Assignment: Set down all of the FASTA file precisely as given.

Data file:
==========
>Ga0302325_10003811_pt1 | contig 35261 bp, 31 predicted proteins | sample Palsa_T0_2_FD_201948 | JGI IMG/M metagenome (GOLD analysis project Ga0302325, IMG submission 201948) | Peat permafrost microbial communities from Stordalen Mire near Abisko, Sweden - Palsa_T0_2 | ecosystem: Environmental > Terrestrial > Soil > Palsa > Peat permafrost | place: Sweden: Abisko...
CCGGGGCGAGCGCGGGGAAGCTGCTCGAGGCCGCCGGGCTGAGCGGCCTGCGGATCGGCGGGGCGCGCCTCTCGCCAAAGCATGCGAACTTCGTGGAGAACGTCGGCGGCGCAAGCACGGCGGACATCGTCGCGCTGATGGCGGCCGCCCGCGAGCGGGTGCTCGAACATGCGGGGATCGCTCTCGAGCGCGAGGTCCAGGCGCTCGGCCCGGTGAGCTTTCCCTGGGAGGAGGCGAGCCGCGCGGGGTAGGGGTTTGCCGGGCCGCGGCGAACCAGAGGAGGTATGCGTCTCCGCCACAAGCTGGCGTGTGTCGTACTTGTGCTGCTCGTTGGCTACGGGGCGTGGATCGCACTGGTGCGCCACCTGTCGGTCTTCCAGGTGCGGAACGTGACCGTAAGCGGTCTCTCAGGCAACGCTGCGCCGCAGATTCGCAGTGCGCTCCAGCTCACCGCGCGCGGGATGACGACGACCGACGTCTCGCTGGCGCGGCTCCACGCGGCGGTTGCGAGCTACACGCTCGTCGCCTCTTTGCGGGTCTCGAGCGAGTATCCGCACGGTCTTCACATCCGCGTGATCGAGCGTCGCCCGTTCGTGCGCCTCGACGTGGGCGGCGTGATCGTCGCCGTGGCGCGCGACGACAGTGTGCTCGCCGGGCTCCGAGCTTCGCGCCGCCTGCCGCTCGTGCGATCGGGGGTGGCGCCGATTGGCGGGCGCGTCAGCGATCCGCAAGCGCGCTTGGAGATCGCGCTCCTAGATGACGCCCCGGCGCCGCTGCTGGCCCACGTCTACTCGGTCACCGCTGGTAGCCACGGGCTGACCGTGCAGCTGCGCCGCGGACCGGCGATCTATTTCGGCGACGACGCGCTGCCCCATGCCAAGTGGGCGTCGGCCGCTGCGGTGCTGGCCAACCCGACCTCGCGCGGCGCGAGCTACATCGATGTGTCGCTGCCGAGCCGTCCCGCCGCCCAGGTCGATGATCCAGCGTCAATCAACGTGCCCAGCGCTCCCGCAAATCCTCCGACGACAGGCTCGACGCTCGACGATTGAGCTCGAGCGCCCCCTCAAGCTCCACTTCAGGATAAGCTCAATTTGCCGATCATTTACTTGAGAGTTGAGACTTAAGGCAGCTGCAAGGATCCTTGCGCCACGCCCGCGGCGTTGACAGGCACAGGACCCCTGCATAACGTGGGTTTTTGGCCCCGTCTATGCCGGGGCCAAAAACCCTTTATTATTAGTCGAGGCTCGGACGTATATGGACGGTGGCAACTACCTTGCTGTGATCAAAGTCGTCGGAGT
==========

>Ga0302325_10003811_pt1 | contig 35261 bp, 31 predicted proteins | sample Palsa_T0_2_FD_201948 | JGI IMG/M metagenome (GOLD analysis project Ga0302325, IMG submission 201948) | Peat permafrost microbial communities from Stordalen Mire near Abisko, Sweden - Palsa_T0_2 | ecosystem: Environmental > Terrestrial > Soil > Palsa > Peat permafrost | place: Sweden: Abisko...
CCGGGGCGAGCGCGGGGAAGCTGCTCGAGGCCGCCGGGCTGAGCGGCCTGCGGATCGGCGGGGCGCGCCTCTCGCCAAAGCATGCGAACTTCGTGGAGAACGTCGGCGGCGCAAGCACGGCGGACATCGTCGCGCTGATGGCGGCCGCCCGCGAGCGGGTGCTCGAACATGCGGGGATCGCTCTCGAGCGCGAGGTCCAGGCGCTCGGCCCGGTGAGCTTTCCCTGGGAGGAGGCGAGCCGCGCGGGGTAGGGGTTTGCCGGGCCGCGGCGAACCAGAGGAGGTATGCGTCTCCGCCACAAGCTGGCGTGTGTCGTACTTGTGCTGCTCGTTGGCTACGGGGCGTGGATCGCACTGGTGCGCCACCTGTCGGTCTTCCAGGTGCGGAACGTGACCGTAAGCGGTCTCTCAGGCAACGCTGCGCCGCAGATTCGCAGTGCGCTCCAGCTCACCGCGCGCGGGATGACGACGACCGACGTCTCGCTGGCGCGGCTCCACGCGGCGGTTGCGAGCTACACGCTCGTCGCCTCTTTGCGGGTCTCGAGCGAGTATCCGCACGGTCTTCACATCCGCGTGATCGAGCGTCGCCCGTTCGTGCGCCTCGACGTGGGCGGCGTGATCGTCGCCGTGGCGCGCGACGACAGTGTGCTCGCCGGGCTCCGAGCTTCGCGCCGCCTGCCGCTCGTGCGATCGGGGGTGGCGCCGATTGGCGGGCGCGTCAGCGATCCGCAAGCGCGCTTGGAGATCGCGCTCCTAGATGACGCCCCGGCGCCGCTGCTGGCCCACGTCTACTCGGTCACCGCTGGTAGCCACGGGCTGACCGTGCAGCTGCGCCGCGGACCGGCGATCTATTTCGGCGACGACGCGCTGCCCCATGCCAAGTGGGCGTCGGCCGCTGCGGTGCTGGCCAACCCGACCTCGCGCGGCGCGAGCTACATCGATGTGTCGCTGCCGAGCCGTCCCGCCGCCCAGGTCGATGATCCAGCGTCAATCAACGTGCCCAGCGCTCCCGCAAATCCTCCGACGACAGGCTCGACGCTCGACGATTGAGCTCGAGCGCCCCCTCAAGCTCCACTTCAGGATAAGCTCAATTTGCCGATCATTTACTTGAGAGTTGAGACTTAAGGCAGCTGCAAGGATCCTTGCGCCACGCCCGCGGCGTTGACAGGCACAGGACCCCTGCATAACGTGGGTTTTTGGCCCCGTCTATGCCGGGGCCAAAAACCCTTTATTATTAGTCGAGGCTCGGACGTATATGGACGGTGGCAACTACCTTGCTGTGATCAAAGTCGTCGGAGT